click, to go back to the contents of this issue
click, to go back to the contents of this issue

Volume 10, Number 28
11 May 2004

Click, to go back to the contents of this issue


We appreciate feedback from our readers
Browse through the collecton of older issues

Wireless Technologies: Bluetooth and WLAN

In the last few years a number of wireless technologies that facilitating connections among devices have emerged. Thanks to these technologies, there is no need to connect devices with cables, which increases freedom of space for consumers. It is possible to divide wireless technologies into two subgroups: optical and radio wave wireless technologies. The main difference between them is that two devices having an optical wireless connection feature (like Infrared), have to see each other, that is, there should be no concrete barriers between them.
However, no such constraints exit for radio wave wireless technologies, and therefore these technologies are more promising for the future, and offer a wider range of solutions. That's why companies are investing more on radio wave technologies like Bluetooth and WLAN.
Bluetooth is an alliance between mobile communications and mobile computing companies to develop a short-range communications standard allowing wireless data communications at ranges of about 10 meters. Bluetooth is generally used for low bandwidth purposes that do not require high-speed connections. Mobile phones and peripheral products are areas where Bluetooth is widely used. In addition, many notebook PCs and some consumer electronics devices like camcorders or PDAs have Bluetooth features.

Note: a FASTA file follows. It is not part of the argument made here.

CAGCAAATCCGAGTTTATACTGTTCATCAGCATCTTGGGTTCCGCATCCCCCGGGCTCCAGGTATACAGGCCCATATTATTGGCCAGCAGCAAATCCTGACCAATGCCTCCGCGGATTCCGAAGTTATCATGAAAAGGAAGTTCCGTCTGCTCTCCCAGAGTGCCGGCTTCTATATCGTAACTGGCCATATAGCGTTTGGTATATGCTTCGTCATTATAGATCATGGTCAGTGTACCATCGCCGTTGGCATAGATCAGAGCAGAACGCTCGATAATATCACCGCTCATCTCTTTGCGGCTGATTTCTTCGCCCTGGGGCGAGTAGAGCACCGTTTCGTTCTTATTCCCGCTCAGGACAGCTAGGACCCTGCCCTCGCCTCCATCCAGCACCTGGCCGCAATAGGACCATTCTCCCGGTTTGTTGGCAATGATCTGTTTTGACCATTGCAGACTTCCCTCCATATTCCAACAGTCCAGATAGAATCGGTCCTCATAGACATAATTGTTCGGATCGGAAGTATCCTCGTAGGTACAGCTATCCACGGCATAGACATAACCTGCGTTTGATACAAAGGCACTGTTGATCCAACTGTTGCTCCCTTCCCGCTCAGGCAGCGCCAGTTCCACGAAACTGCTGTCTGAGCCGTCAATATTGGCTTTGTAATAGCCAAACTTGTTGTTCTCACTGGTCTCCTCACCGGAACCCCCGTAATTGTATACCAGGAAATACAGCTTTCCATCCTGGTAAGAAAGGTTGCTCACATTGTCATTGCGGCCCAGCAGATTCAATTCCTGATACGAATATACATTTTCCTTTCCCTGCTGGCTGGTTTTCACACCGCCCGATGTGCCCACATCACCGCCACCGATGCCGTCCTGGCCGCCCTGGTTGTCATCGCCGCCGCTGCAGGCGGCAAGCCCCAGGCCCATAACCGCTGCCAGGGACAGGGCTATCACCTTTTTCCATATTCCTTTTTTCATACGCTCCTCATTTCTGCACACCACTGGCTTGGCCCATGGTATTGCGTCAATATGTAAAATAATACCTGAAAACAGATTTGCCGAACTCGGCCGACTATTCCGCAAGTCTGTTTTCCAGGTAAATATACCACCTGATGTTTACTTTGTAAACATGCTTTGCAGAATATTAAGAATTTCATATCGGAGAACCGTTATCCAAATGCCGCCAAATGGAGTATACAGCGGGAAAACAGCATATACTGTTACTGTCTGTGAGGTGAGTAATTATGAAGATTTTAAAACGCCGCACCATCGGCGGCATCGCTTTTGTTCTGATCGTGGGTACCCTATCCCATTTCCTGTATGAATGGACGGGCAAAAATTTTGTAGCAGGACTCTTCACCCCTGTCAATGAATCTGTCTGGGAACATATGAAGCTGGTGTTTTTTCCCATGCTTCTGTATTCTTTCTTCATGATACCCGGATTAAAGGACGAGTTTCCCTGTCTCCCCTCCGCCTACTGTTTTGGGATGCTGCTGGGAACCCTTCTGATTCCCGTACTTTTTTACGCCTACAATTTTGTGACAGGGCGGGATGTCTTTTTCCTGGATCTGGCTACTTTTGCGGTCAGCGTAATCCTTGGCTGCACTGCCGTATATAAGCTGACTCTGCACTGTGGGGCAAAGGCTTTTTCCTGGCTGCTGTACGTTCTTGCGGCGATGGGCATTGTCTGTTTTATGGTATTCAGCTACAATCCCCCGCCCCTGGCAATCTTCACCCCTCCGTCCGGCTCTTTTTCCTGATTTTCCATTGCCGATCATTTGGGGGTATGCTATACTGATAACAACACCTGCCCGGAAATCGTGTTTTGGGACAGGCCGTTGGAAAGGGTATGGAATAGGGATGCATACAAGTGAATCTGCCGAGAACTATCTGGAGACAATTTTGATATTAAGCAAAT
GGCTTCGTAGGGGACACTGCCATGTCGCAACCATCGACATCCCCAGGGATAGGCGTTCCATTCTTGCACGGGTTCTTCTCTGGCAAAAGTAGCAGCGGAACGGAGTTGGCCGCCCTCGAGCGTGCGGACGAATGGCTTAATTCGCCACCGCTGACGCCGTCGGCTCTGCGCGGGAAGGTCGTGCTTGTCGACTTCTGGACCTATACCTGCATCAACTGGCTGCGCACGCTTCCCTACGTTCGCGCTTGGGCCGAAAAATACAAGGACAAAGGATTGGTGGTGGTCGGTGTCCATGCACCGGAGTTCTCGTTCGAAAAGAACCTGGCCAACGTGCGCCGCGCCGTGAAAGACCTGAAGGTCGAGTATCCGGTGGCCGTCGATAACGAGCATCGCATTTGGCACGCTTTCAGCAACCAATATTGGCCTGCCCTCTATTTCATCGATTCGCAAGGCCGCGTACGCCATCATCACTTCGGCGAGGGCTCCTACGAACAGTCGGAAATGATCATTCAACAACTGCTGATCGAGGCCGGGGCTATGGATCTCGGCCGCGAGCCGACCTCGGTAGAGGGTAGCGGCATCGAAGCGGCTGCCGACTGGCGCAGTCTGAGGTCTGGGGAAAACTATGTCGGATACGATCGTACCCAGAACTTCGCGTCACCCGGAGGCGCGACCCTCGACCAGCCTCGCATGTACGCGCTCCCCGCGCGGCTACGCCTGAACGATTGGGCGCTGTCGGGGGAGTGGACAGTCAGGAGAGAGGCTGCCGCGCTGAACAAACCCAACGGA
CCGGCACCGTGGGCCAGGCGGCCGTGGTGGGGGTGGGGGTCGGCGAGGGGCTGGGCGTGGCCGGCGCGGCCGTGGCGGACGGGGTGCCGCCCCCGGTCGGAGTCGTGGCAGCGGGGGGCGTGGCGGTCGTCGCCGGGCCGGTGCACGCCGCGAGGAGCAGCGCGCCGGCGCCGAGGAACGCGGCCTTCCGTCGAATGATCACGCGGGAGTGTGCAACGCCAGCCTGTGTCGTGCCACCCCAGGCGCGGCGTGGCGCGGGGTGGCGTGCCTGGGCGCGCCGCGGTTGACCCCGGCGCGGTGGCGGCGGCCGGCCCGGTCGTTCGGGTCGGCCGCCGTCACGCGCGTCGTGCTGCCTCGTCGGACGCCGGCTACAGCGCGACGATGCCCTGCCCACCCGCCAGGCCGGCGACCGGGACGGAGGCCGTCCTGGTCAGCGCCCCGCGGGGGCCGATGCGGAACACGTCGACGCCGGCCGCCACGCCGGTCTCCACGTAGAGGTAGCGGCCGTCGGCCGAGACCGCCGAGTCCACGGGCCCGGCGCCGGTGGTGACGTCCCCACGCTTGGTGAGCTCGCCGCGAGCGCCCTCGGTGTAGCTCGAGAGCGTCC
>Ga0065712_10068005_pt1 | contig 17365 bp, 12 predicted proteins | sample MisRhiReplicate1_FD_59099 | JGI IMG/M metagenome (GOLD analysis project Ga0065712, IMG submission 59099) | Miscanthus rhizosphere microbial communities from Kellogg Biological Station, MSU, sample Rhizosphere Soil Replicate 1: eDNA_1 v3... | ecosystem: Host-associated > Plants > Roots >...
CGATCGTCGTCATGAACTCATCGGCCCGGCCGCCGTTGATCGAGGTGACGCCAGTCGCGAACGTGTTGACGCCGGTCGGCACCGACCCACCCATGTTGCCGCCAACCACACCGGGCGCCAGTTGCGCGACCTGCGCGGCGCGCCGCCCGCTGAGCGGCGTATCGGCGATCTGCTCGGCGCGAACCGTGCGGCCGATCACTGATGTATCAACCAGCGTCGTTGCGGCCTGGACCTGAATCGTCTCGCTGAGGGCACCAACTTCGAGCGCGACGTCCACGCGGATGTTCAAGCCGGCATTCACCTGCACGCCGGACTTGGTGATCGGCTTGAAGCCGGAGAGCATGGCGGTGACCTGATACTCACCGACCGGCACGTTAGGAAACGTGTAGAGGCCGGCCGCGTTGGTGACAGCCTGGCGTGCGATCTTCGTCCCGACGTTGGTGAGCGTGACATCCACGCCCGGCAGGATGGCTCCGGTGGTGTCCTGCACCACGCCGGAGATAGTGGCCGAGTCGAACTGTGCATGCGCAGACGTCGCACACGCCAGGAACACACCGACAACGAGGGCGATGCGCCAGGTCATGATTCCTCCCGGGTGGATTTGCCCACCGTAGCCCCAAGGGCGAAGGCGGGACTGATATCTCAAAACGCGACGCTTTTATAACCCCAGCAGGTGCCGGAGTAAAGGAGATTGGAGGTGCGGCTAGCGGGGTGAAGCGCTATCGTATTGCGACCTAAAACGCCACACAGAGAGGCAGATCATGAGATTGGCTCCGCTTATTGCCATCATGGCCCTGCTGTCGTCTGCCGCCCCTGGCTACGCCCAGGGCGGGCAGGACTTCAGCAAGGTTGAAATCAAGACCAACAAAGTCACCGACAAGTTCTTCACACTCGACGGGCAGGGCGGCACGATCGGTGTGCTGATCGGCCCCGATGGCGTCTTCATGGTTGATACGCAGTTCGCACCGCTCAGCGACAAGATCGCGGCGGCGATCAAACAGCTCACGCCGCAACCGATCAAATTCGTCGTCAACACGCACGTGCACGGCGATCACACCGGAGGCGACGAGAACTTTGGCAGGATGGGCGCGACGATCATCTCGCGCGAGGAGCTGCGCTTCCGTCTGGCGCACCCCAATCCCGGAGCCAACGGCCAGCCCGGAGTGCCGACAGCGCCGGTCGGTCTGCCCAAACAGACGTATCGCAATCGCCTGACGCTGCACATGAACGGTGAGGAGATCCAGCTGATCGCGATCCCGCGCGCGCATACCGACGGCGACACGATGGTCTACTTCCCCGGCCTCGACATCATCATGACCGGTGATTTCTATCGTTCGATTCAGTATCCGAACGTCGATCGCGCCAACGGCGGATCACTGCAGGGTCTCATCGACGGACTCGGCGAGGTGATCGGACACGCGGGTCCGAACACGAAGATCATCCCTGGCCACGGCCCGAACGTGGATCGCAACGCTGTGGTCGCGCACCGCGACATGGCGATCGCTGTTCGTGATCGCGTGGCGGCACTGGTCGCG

WLAN stands for Wireless Local Area Network and is a standard developed by the industrial group called IEEE. The standard's code is 802.11. The most widely used standard is the current 802.11b, which is also used at Bilkent University and offers speeds up to 11Mbps. However a higher speed standard has been initiated: the 802.11g. That standard supports a data rate up of to 54Mbps. Thanks to this technology, it is possible to establish high speed connections, including internet connection, from anywhere the access point permits. There are some devices supporting WLAN in development, which will permit connections between any type of consumer electronics devices. With this technology, it would be possible to connect a DVD player's video output to the TV, and audio output to a hi-fi set or audio receiver. Such devices are expected in a few years.

Eren Tezmen(MAN/III)

Click, to go back to the contents of this issue

Bilkent News Welcomes Feedback From Readers.
This newsletter will print letters received from readers.
Please submit your letters to
or to the Communications Unit, Engineering Building, room EG-23, ext. 1487.
The Editorial Board will review the letters and print according to available space.